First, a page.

I AM BY NO MEANS SAYING use cheap chinese SP ammo, but, choose a quality SP and you can't go wrong. I am also NOT saying that there is anything wrong with the TSX or similar bullets, just that I prefer the other."That which does not kill us makes us stronger" Friedrich Nietzsche // That which does not kill me, better run like hell" Scott Smith
10-18-2012, 05:07 AM #11
- Member of RFEC, RFETO
- Hunted Finland, RSA ( KwaZulu Natal, Limpopo, North West ), Spain
- Nyati has no Articles
- View Nyati's Photos
I have always used A Frames o plainsgame with total satisfaction.
Trophy Bonded Bear Claw on buffalo.
10-23-2012, 01:24 PM #12
- Member of SCI, Quail Forever, NAVHDA
- VanderLaan has no Articles
- VanderLaan has no Photos
I think you need to focus on finding a well constructed bullet that your gun shoots well.
That aside, I used Barnes TTSX 180s on my recent trip to SA and I will probably shoot no other. My reasons are that my Savage shoots them very well and with the exception of a Gemsbok (double lung), every animal where I did my job effectively fell over dead. That includes a Kudu, Black Wildebeest and a Zebra. Two of the three Impala I shot dropped like a sack of concrete and the third ran about twenty yards. No need for a tracker when they fall within ten feet of where you shot them.
Not sure where you get the idea that a TTSX will not pass-through. The only bullet that was recovered from my nine animals was from the Gemsbok when I took a rear shot trying to put him on the ground and that was found under the skin at the base of his neck. My PH was please when he saw me loading the TTSX bullets. Now I know why.
I am not the rifle guru that some of these guys are, but I suppose you would put me in the "heavier, deeper penetrating bullet" camp.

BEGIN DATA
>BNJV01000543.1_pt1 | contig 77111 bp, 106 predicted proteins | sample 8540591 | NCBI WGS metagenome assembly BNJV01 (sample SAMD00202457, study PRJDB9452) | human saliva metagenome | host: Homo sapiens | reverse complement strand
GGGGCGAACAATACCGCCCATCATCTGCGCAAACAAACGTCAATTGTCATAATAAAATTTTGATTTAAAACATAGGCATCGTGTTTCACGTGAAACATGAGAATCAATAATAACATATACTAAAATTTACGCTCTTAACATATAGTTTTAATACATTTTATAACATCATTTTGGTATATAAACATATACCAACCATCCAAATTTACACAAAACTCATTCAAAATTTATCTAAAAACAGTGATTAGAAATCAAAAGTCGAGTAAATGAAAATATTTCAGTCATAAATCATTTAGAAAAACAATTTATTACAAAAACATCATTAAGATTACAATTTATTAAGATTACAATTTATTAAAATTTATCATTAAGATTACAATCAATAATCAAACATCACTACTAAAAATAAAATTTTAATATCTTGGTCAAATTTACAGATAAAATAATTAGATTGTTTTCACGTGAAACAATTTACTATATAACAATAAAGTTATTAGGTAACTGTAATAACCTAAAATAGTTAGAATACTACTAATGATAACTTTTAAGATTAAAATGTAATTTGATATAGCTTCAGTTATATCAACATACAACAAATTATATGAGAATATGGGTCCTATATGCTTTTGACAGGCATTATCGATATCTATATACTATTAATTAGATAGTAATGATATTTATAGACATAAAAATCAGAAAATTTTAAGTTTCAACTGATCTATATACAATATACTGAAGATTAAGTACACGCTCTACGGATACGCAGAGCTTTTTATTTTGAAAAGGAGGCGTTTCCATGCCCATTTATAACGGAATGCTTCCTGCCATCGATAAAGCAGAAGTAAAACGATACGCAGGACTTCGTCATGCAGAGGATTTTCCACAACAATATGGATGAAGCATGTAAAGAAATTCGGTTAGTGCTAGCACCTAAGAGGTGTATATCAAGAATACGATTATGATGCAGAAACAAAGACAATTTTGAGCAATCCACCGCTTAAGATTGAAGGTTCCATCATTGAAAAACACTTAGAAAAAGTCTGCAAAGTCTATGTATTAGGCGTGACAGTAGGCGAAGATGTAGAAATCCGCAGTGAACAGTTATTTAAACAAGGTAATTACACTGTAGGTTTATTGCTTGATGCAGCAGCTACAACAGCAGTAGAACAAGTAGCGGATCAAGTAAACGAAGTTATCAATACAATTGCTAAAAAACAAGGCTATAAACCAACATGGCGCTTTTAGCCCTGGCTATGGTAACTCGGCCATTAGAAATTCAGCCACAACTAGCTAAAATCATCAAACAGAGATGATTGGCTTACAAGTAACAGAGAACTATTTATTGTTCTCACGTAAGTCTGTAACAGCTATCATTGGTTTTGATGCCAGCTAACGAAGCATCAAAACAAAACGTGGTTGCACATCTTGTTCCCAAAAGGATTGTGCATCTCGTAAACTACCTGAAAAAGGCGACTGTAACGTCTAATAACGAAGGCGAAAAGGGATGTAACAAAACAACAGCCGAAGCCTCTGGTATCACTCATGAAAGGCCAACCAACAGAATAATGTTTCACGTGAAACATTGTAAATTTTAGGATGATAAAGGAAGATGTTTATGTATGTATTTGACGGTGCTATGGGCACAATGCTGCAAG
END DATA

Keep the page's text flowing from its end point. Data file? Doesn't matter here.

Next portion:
So I just bought 50 of the 150g North Fork soft points to try in my 270 Win and 270 Weatherby. I'm hoping for perfect devastating double caliber mushrooms, penetration as deep as a TSX with more of a would cavity and exiting on elk sized game. I expect to get 3000 fps out of my 270 Win, and 3250 fps out of my 270 Weatherby with these bullets. Anxious to try them out.
10-23-2012, 06:30 PM #14
- Member of DU, JSA, NAHC( Life member), NRA (Life member)
- Hunted Namibia, Zimbabwe USA (PA ,WY,TX,MT,AK,NJ,DE,VA,WV,SD,MA,NC,FL,MD) Canada (QC,NF,ON,NT,NWT,BC)
- jduckhunter has no Articles
- View jduckhunter's Photos
I like Speer grand slams. I used 250 gr. GS in my .338 WM on a recent trip to Namibia for plains game. I took 6 animals with them including a blue wildebeest with 6 shots and no need to track any of them. I have used these bullets on a lot of North American game too and have had nothing but good luck with them. Just pick a bullet that is heavy for your caliber and good luck.
By Christian3006 in forum Hunting AfricaReplies: 16Last Post: 06-13-2012, 12:34 AM
By PHOENIX PHIL in forum Firearms & AmmunitionReplies: 47Last Post: 11-23-2011, 05:10 AM
By fhm3006 in forum .375 & UpReplies: 70Last Post: 11-16-2011, 06:51 AM
By MarineHawk in forum .375 & UpReplies: 62Last Post: 05-30-2011, 08:32 PM
By billc in forum Up To .375Replies: 18Last Post: 05-06-2011, 11:59 AM